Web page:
Holding hands with Maude Barlow and marching with Dave Coles, Tony Clarke, Graham Saul, George Poitras and a group of Aboriginal leaders, we marched slowly towards a metal fence. We were supposed to spread out at arm’s length to give each of us room to step up onto the lower bar of the fence and swing the other leg over. But the media funneled us into a narrow space and that just wasn’t going to happen. Coles was first over, the rest of us one or two at a time after. An RCMP approached and told me that I was in a restricted zone and if I did not go back over the fence he would arrest me. He asked again to make sure I understood. Plastic cuffs bound my hands behind me and that was it — my first arrest in a lifetime of political and labor activism.
This was an act of conscience against the Keystone XL pipeline which in spite of Canadian regulatory approval a year and a half ago has not yet received U.S. approval and has not commenced construction in Canada. That makes the media coverage of Monday’s Ottawa action curious. Our cynical media focused on the turnout of about 500 – 800 people, claiming it was below estimates. There were no higher estimates that I was aware of, but what did they expect at 10:00 a.m. on a Monday morning?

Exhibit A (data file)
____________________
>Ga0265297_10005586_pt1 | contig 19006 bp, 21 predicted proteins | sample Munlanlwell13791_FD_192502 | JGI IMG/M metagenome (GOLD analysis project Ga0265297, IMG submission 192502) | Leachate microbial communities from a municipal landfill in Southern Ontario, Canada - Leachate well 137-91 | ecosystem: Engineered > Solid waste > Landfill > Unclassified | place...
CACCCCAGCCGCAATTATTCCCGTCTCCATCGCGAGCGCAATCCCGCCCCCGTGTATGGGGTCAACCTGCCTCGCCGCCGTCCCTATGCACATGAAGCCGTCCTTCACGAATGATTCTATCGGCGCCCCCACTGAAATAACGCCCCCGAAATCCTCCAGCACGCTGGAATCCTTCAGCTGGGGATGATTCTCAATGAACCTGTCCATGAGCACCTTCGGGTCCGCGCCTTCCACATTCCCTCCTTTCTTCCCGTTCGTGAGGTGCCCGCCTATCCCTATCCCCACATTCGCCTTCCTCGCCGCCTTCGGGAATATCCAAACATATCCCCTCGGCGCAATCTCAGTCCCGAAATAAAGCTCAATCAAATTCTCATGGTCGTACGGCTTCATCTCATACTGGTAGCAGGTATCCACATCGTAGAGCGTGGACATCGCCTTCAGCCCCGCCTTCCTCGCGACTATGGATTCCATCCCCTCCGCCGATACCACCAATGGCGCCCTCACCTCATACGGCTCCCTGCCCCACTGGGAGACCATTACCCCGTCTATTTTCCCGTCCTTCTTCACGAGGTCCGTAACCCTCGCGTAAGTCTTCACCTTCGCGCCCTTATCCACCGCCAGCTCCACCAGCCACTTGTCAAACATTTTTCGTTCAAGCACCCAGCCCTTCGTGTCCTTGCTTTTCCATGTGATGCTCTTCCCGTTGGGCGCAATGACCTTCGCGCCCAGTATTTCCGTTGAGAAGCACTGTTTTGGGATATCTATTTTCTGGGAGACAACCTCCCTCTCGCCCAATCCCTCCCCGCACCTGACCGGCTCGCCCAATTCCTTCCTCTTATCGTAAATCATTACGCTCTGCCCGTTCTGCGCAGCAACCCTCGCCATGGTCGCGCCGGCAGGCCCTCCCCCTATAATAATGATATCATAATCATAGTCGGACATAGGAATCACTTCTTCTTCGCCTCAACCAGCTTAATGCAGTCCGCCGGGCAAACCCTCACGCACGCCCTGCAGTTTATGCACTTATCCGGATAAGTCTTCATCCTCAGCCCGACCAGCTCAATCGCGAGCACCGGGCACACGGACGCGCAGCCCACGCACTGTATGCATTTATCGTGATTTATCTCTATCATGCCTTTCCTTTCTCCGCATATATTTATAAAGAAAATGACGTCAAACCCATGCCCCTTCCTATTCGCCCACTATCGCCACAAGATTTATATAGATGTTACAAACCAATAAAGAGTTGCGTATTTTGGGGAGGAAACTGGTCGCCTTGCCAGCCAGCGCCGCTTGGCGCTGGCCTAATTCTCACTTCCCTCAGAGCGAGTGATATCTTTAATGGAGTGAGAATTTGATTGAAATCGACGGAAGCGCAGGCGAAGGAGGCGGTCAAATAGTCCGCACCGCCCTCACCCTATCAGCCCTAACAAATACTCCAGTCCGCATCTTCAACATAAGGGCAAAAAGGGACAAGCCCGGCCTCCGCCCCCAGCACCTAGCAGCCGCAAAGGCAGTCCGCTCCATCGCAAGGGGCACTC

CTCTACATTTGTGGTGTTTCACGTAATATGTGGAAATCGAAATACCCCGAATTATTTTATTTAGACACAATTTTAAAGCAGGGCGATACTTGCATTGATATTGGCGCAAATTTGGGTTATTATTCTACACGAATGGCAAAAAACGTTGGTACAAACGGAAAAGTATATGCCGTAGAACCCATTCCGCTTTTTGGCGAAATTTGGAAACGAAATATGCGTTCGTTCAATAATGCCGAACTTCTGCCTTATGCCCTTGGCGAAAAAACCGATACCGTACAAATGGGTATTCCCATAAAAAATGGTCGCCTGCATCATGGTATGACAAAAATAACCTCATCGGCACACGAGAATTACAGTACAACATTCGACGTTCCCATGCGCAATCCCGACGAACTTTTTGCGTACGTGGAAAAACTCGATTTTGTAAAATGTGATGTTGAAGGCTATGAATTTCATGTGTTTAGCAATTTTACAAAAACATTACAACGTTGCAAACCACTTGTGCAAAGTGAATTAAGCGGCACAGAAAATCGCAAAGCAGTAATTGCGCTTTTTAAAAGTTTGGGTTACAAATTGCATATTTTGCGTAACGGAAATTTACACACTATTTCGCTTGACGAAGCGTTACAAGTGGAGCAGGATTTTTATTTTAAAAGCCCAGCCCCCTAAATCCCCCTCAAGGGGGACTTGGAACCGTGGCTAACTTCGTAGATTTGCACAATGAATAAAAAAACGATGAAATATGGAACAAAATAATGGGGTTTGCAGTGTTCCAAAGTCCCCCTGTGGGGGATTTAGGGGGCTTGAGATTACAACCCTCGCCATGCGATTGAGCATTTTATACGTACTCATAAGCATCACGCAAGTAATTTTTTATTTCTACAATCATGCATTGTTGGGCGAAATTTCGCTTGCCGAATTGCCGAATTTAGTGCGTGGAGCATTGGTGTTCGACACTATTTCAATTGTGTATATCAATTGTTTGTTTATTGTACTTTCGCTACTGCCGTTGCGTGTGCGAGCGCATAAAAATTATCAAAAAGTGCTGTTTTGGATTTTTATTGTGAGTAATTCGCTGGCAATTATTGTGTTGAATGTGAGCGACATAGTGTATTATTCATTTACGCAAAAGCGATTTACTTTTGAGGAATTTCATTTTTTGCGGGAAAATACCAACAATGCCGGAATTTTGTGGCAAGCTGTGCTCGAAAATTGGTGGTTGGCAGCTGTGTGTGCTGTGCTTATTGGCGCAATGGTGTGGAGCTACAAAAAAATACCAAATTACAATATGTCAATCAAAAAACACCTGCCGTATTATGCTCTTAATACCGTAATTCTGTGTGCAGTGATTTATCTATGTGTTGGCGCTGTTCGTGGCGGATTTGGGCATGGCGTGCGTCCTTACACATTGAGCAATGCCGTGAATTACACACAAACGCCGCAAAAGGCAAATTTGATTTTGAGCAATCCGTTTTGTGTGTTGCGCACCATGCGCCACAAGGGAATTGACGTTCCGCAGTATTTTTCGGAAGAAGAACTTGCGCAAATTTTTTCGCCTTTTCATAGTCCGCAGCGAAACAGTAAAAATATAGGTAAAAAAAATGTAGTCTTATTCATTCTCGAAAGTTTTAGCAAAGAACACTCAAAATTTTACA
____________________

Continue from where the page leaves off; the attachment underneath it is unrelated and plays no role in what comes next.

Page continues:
The 117 arrests in Ottawa perhaps lacked the television quality of some of the summit protests with police in riot gear, but they did demonstrate a passion and commitment that decision-makers must know will not simply dissipate with the next news cycle. If opposition to XL makes it clear to Albertans and the federal government that both Canadians and U.S. customers for our exports care about the downstream effects of bitumen production on First Nation communities, perhaps some real change for these suffering communities may now come about. Of course, the reverse of these possibilities is true also. XL will weld the continental model into place and make all alternatives much more formidable to achieve. All of these factors lifted me over the fence, in spite of the obvious concerns that family, friends and colleagues had over an act of civil disobedience. The reason for this protest was to try to stop the building of the pipeline from the western part of Canada to the Gulf area of Texas. The environmentalists are strongly opposed to the building of this pipeline because of the environmental effects such a project will have on the ecosystem.
Title: An act of conscience-going over the fence against the XL pipeline
Author: Fred Wilson
Faculty Advisor: Peter Phillips, Sonoma State University
Student Researcher: Sean Lawrence, Sonoma State University